Stressors Reported by Clients Owing to Gender Dysphoria

Children and adolescents who experience gender dysphoria may find schools to be hostile environments. Harassment, bullying, and discrimination are not uncommon, even in early childhood. As a result, many children, already feeling depressed and lonely because of their confusing gender identity, resort to using tobacco and alcohol. Most schools lack policies that would protect Transgender children and adolescents, which may lead to excessive absenteeism and victimization (Cicero & Wesp, 2017). It is important to note that gender diversity itself is not a psychiatric disorder or diagnosable illness. The child, adolescent, or adult who experiences gender dysphoria may also feel psychosocial distress that may manifest as symptoms of depression, anxiety, or eating disorders, however (Diemer et al., 2015).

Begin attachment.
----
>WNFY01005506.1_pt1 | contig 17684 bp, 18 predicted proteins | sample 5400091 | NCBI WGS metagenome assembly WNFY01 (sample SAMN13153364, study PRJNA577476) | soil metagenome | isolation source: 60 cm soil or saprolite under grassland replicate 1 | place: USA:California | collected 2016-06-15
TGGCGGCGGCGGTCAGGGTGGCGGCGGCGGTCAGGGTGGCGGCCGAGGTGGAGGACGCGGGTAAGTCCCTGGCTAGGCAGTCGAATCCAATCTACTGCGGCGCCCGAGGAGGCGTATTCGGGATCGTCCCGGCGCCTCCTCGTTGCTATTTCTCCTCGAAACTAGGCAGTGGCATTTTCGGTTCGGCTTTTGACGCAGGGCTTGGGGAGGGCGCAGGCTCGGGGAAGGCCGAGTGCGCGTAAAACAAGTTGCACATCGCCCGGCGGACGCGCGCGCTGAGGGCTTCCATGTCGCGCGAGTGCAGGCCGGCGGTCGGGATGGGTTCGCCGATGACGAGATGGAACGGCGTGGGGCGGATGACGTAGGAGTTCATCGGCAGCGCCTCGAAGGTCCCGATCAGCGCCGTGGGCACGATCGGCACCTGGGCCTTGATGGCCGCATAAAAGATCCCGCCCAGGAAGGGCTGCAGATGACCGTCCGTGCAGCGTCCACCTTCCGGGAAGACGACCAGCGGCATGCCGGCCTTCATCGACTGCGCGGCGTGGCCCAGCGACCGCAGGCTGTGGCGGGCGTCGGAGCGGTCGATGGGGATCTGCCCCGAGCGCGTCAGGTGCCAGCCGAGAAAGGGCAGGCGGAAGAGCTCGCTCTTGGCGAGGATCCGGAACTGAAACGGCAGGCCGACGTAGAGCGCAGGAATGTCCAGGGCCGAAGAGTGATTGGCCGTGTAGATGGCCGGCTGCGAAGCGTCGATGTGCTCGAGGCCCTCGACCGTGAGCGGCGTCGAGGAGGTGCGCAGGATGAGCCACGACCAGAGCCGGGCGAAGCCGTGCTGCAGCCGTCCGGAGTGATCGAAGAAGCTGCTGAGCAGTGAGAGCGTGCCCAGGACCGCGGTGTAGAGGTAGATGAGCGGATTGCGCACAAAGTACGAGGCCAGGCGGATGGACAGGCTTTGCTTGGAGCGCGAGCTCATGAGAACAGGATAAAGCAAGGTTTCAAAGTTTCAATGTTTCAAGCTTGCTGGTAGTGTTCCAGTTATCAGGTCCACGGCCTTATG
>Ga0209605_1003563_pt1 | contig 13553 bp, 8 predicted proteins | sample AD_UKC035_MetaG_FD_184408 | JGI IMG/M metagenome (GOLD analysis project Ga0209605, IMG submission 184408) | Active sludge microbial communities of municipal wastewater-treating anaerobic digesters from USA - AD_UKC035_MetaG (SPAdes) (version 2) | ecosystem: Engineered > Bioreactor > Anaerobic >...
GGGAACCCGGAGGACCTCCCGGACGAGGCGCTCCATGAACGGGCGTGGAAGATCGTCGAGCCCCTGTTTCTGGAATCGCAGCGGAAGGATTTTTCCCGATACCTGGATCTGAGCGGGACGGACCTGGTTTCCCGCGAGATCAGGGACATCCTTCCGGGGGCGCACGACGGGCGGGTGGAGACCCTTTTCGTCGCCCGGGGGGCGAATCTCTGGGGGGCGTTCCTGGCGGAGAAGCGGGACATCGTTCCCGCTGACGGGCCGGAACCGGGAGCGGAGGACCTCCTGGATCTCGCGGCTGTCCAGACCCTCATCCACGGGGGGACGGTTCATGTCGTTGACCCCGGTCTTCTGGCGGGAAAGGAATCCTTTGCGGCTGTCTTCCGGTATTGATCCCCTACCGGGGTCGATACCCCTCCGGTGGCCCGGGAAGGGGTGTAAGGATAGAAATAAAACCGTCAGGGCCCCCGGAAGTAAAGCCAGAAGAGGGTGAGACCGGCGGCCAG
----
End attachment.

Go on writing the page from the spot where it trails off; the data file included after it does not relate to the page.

The prevalence of gender dysphoria in the general population is relatively low, but the stress experienced by this underrepresented group is relatively enormous, sometimes even leading to and resulting in suicide. Suicidal ideation is particularly high in people of color who also experience discrimination related to their sexual orientation and gender identity (Sutter & Perrin, 2016). Insecurity, inferiority, irritability, shame, fear, loneliness, and hopelessness are among the stressful feelings associated with gender dysphoria (Testa et al., 2015).